Spirit of success in South Sudan
Sarah and Rahab are inspirational young women who are striving to complete their education in the hostile climate of war-torn South Sudan. With the help of programmes run by the Jesuit Refugee Service in the north eastern region of Maban, they are learning English to help them to pass their exams, so that they can provide for themselves and help their families and communities.
JRS Maban Refugee Camp
Maban is located in the furthest corner of the north eastern corner of South Sudan. It is a very isolated area and the refugee camp is inaccessible at times because of armed conflict in the region. Irish Jesuit, Tony O’Riordan has just travelled to Maban to take on the role of Project Director of the Jesuit Refugee Service (JRS) team in the camp, whose work is supported by Irish Jesuit Missions and other mission offices in Europe. (You can read more about his transition here.) JRS has been responding to the call for education from refugees and internally displaced persons since 1992, when it first established schools in refugee camps in northern Uganda, and later expanded its work to increase access to education in four sites in what was then southern Sudan.
Sarah Phillip lives with her family in Bunj, the county capital of Maban. Her home is just a few hundred metres from the JRS Field Office, and more than 600 kilometres from the country’s capital, Juba.
Three years ago, when she was only 17, Sarah was married off by her family. She was in 6th grade of primary school at the time, but her marriage made it difficult for her to proceed with her education. She is currently in her second year of the JRS Adult Literacy Programme, despite pressure from her husband who was initially against her enrolling.
Sarah joined the JRS English Programme with the hope of increasing her level of proficiency in the language. She hoped that this would improve her understanding of subjects in primary school, which she re-joined last year. In most parts of South Sudan, there are no trained teachers. The language of instruction is officially English. Arabic is so dominant in Maban County that this is the language in which most subjects are taught, yet the national examinations are set in English. For this reason, among others Sarah decided to join the JRS programme.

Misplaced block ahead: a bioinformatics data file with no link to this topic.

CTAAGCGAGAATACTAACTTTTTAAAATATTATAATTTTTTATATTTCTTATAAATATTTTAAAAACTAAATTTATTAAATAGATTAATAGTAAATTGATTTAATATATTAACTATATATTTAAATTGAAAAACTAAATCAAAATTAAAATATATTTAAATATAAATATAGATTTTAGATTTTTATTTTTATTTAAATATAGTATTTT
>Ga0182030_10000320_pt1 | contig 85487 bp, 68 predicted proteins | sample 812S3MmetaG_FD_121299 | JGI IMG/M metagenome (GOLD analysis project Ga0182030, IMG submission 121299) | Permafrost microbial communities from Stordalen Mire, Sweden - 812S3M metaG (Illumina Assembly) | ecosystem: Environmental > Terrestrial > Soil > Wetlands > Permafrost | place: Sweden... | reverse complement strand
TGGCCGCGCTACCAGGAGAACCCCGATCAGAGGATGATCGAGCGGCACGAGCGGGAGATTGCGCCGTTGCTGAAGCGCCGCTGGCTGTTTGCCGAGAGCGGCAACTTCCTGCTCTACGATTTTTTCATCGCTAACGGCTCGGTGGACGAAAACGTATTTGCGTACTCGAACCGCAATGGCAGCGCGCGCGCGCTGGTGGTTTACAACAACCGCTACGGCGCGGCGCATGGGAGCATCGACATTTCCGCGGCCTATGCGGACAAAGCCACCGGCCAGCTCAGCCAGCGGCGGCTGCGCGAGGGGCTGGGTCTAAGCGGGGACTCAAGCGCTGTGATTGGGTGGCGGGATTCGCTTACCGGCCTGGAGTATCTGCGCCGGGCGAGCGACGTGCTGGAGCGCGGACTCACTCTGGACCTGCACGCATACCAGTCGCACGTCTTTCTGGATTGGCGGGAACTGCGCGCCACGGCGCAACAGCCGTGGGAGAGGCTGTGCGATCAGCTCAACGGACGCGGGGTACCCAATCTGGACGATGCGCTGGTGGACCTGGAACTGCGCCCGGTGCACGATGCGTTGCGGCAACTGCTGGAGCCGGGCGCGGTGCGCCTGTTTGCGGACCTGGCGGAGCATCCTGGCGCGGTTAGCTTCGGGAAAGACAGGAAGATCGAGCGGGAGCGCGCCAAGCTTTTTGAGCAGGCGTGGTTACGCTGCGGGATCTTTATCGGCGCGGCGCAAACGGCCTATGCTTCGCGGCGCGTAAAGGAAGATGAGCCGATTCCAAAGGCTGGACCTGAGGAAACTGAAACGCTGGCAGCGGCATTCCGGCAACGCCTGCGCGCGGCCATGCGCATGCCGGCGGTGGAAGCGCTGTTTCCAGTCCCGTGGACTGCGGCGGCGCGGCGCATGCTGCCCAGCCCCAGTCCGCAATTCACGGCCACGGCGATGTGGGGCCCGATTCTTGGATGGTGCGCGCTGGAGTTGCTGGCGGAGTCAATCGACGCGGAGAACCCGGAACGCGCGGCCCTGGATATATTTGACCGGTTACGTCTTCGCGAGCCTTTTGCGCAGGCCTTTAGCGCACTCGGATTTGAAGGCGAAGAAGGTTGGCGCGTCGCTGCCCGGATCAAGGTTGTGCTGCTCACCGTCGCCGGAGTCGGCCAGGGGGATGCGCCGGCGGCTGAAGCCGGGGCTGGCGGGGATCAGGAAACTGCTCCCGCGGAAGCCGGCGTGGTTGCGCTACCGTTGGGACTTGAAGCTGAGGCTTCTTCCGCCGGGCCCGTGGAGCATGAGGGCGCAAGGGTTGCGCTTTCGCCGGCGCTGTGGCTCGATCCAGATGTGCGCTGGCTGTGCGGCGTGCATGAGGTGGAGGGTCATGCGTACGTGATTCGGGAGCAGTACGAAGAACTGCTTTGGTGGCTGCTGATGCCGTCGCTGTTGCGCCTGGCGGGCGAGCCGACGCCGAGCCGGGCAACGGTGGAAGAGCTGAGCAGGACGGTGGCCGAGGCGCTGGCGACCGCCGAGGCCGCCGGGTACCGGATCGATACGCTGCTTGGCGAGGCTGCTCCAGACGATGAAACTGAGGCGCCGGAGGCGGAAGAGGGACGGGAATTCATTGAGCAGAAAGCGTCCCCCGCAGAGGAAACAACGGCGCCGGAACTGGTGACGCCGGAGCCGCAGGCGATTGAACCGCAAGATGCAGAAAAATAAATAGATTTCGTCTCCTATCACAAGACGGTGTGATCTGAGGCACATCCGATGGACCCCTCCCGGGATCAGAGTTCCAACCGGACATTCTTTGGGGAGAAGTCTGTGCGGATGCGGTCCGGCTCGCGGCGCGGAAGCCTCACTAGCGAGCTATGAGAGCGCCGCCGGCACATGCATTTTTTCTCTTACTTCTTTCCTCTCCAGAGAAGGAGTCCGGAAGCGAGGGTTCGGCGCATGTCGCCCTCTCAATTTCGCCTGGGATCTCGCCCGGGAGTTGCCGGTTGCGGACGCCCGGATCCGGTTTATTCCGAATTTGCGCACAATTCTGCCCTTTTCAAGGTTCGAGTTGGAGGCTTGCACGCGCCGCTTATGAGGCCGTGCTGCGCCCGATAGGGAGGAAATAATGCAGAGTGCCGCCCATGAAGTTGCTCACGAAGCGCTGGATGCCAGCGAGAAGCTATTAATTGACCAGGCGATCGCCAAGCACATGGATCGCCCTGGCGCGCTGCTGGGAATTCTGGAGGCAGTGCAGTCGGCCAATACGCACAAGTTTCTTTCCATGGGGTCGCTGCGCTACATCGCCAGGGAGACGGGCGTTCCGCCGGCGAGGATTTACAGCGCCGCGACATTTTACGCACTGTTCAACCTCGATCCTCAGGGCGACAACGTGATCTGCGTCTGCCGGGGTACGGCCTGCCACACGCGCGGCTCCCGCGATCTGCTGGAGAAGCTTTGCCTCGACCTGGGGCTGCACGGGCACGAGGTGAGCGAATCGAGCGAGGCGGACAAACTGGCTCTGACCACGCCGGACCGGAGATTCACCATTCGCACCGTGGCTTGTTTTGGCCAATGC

She sat her South Sudan Primary Leaving Examination in December last year and now awaits her results. If the security situation remains stable, she will join secondary school this year and eventually sit her final examinations in 2021. Like many young people her age, Sarah’s vision of her future brims with optimism. “I want to be a doctor when I finish school”, she says confidently, adding that her goal is to help her community.
In a society where child marriages are the norm and women are looked down upon, Sarah has managed to beat the odds to continue with her education.
Sarah’s story is far from unique. Many more girls have to overcome insurmountable obstacles just to access basic education. JRS introduced a female-only English language course in June of last year, to address the challenges facing women in the greater Maban County. By enrolling as many women and girls as possible, this course can have a significant impact on their performance and success in primary school.
18-year-old Rahab* is among the 81 women who have successfully completed the course so far. She enrolled in August 2017 and graduated in December. She is now the 6th grade in one of the public primary schools in Bunj. Her decision to enrol in the course was motivated by the difficulties she experienced in grasping concepts in class where the untrained teachers mostly used Arabic to teach their subjects. Rahab now feels confident that she will complete her education and is determined to continue the English course until she completes the remaining four levels.
Although Rahab is happy with the course, she complains about the long distance she has to travel to reach the JRS ‘Arrupe Learning Centre’, which is approximately six kilometres from where she lives with her parents. “The distance to the centre is too long to walk there four days in a week” she says. This means that she and many others who access the centre for both the English and Computer Courses travel an average of 10 kilometres a day, four days a week! To encourage participation, JRS has been offering transportation to a few female participants, although it is not possible for them to accommodate everyone who needs this assistance, but they are trying to close this gap.
Girls’ Education in South Sudan
South Sudan has proportionately fewer girls going to school than any other country in the world. According to estimates, less than one percent of girls complete primary education, and just one in four students is a girl. The country has the highest female illiteracy rate in the world, making the programmes run by JRS to increase the opportunities for girls to get an education vitally important.
Apart from English courses, JRS Maban also offers a certified Teacher Training Programme, Computer courses and Psychosocial activities including counselling and day-care for children living with disabilities.
*Rahab’s name has been changed at her request, for reasons of confidentiality.
Header photo: Sarah Philip attends the JRS Adult Literacy Programme in Maban, South Sudan
Author: Nyamweya Omari, Education Coordinator with JRS Maban, South Sudan. March 27th 2018, originally featured on Irish Jesuit Missions website